Supplemental methods and results from Rapid evolution rescues hosts from competition and disease but—despite a dilution effect—increases the density of infected hosts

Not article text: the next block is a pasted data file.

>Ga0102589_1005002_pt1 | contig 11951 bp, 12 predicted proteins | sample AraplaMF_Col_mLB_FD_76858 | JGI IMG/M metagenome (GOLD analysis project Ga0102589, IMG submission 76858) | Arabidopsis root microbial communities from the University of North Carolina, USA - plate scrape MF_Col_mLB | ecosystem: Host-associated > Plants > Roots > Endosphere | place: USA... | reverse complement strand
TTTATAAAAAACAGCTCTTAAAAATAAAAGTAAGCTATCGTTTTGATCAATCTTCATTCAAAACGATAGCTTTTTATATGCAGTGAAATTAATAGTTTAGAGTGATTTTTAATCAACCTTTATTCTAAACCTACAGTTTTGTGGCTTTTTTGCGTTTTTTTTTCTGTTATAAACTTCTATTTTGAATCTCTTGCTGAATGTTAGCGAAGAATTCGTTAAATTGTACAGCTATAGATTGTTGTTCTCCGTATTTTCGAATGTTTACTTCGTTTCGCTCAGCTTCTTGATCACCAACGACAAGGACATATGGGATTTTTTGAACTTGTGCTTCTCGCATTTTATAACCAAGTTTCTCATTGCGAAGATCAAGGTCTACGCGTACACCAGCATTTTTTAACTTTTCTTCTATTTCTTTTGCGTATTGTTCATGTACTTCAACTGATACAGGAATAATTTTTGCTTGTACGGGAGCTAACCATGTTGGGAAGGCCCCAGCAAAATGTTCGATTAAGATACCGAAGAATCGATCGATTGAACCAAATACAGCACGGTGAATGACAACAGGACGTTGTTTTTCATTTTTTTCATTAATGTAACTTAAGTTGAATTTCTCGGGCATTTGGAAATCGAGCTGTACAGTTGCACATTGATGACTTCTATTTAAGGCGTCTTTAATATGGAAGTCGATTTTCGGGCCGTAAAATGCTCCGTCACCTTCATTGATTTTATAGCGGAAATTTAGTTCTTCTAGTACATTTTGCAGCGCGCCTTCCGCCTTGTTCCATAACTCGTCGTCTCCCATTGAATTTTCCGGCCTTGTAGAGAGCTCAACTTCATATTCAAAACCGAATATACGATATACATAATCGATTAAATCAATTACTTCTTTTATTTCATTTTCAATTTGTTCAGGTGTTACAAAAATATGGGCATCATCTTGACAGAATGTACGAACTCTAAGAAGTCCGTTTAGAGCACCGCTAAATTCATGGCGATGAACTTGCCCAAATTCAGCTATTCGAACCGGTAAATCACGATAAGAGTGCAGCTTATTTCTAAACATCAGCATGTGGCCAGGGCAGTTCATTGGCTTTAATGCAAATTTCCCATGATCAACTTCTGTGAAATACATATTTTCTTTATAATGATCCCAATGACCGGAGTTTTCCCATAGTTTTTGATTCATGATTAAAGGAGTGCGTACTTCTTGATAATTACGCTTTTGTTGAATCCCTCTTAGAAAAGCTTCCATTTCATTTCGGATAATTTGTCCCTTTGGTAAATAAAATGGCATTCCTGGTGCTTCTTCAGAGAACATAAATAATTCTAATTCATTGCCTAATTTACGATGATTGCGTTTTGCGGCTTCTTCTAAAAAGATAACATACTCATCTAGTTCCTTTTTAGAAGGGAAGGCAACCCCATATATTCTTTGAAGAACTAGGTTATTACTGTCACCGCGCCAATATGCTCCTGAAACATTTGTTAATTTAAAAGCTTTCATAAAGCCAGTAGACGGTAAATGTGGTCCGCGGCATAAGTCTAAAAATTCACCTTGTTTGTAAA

Virulent parasites can depress the densities of their hosts. Taxa that reduce disease via dilution effects might alleviate this burden. However, ‘diluter’ taxa can also depress host densities through competition for shared resources. The combination of disease and interspecific competition could even drive hosts extinct. Then again, genetically variable host populations can evolve in response to both competitors and parasites. Can rapid evolution rescue host density from the harm caused by these ecological enemies? How might such evolution influence dilution effects or the size of epidemics? In a mesocosm experiment with planktonic hosts, we illustrate the joint harm of competition and disease: hosts with constrained evolutionary ability (limited phenotypic variation) suffered greatly from both. However, populations starting with broader phenotypic variation evolved stronger competitive ability during epidemics. In turn, enhanced competitive ability—driven especially by parasites—rescued host densities from the negative impacts of competition, disease, and especially their combination. Interspecific competitors reduced disease (supporting dilution effects) even when hosts rapidly evolved. However, this evolutionary response also elicited a potential problem. Populations that evolved enhanced competitive ability and maintained robust total densities also supported higher densities of infections. Thus, rapid evolution rescued host densities but also unleashed larger epidemics.